The overall prevalence of peripheral neuropathy was 82 (41%) among the 200 subjects, and more than half (53.1%) of patients with PAD had concomitant peripheral neuropathy.
We found the prevalence of PAD was 16% in patients with diabetes based on ABPI and the prevalence of IC using the ECQ was 4.5%. Twenty-five percent of patients with diabetes and PAD and IC. The ECQ showed a low sensitivity of 25% and a high specificity of 99.4%, in diagnosing PAD and the positive predictive value was 88.9% and the negative predictive value was 88%. This signifies that it is a very good test to diagnose PAD due to its high positive and negative predictive values. However, it is not a good screening tool for PAD in diabetic patients due to its low sensitivity, as many patients would have been missed.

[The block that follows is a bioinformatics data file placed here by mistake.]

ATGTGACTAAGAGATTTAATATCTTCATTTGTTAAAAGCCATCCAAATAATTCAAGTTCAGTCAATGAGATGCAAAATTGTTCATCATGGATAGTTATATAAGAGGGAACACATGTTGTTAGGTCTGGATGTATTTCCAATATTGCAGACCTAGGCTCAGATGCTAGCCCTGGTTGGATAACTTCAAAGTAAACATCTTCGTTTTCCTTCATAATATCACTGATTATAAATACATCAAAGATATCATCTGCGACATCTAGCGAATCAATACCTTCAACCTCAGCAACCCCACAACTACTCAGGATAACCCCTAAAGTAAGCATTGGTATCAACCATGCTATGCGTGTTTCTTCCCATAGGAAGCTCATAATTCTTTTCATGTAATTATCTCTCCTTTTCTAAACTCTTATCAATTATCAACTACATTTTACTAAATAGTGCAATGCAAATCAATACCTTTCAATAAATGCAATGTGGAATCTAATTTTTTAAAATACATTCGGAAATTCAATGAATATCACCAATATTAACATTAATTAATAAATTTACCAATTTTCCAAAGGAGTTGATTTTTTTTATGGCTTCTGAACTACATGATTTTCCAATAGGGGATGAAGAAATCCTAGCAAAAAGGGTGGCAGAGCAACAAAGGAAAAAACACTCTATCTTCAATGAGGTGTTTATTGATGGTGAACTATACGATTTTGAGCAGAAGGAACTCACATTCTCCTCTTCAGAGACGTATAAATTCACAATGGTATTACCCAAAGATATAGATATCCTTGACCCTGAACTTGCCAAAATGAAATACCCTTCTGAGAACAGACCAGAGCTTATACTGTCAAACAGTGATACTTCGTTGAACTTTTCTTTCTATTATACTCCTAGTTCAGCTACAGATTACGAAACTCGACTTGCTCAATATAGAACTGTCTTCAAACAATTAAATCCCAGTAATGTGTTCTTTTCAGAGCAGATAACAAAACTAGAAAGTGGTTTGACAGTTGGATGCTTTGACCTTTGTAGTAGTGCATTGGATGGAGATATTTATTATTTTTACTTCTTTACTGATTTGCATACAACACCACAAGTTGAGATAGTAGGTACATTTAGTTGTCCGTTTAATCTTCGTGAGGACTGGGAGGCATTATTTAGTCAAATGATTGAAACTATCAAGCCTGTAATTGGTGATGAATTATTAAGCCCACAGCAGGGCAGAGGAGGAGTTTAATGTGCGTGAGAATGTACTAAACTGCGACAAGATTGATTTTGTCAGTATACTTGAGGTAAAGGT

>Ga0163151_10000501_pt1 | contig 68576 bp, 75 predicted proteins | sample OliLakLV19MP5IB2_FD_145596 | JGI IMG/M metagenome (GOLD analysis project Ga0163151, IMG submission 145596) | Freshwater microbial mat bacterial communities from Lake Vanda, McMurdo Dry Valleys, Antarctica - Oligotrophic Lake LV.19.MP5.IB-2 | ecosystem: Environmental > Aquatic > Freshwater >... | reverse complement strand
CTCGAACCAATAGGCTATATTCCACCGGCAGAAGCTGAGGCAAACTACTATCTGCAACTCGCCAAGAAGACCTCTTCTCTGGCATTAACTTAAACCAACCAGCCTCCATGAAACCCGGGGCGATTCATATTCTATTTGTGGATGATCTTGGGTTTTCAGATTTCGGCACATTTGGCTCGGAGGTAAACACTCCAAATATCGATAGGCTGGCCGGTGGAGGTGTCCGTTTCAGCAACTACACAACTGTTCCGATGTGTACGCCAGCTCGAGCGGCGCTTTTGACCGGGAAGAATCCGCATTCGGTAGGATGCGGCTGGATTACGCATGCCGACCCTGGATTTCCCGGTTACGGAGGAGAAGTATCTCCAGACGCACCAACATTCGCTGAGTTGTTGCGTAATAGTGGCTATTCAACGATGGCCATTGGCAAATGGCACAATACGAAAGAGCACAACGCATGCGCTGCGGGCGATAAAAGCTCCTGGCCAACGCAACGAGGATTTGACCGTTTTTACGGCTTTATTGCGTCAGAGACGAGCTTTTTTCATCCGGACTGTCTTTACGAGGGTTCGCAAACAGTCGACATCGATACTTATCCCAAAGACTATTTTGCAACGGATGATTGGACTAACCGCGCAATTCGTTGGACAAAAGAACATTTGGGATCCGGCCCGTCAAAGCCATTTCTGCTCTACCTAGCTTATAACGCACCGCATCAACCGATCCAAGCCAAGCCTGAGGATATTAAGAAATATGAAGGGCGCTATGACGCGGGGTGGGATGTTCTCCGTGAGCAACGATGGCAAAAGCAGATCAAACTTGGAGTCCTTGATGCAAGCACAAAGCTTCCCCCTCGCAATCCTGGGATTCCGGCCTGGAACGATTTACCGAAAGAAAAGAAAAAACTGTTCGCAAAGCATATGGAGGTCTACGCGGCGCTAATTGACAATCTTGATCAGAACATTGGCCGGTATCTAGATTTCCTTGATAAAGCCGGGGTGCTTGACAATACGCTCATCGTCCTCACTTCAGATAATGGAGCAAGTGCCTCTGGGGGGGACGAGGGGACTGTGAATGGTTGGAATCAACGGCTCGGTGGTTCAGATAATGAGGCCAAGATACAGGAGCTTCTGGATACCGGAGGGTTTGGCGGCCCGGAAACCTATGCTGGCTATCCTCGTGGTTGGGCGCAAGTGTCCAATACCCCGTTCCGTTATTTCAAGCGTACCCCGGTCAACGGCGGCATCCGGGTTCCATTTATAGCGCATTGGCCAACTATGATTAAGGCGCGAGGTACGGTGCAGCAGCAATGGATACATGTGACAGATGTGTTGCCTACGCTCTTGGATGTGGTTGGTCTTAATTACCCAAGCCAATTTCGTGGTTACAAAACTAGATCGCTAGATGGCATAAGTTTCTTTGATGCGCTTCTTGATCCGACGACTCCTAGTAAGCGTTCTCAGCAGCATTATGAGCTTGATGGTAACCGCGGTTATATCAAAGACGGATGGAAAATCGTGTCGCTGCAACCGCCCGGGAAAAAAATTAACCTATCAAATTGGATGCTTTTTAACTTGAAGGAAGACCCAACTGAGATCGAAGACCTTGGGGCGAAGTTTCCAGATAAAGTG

Studies done thus far had been on the general population but not on diabetic populations. In Chaos study, the prevalence of PAD was found to be 15.1% in the general population based on ABPI, while the prevalence of IC was 2.71% based on the ECQ, that is less than one-fifth had symptomatic disease.18 Similarly, other studies on the general population found the prevalence of PAD varied from 8% to 26.7% based on ABPI while prevalence of IC using the Rose Questionnaires varied from 1.6% to 6.4%.1922 It appears that few patients have symptomatic disease. Therefore, if questionnaires were used to detect PAD in diabetic patients, they would have missed a large number with the disease. The reason for the low prevalence of IC may be due to concomitant high prevalence of peripheral neuropathy as these patients were unable to feel the pain. It may also be due to either hip or knee pathology that could limit their walking or well-compensated arteriopathies.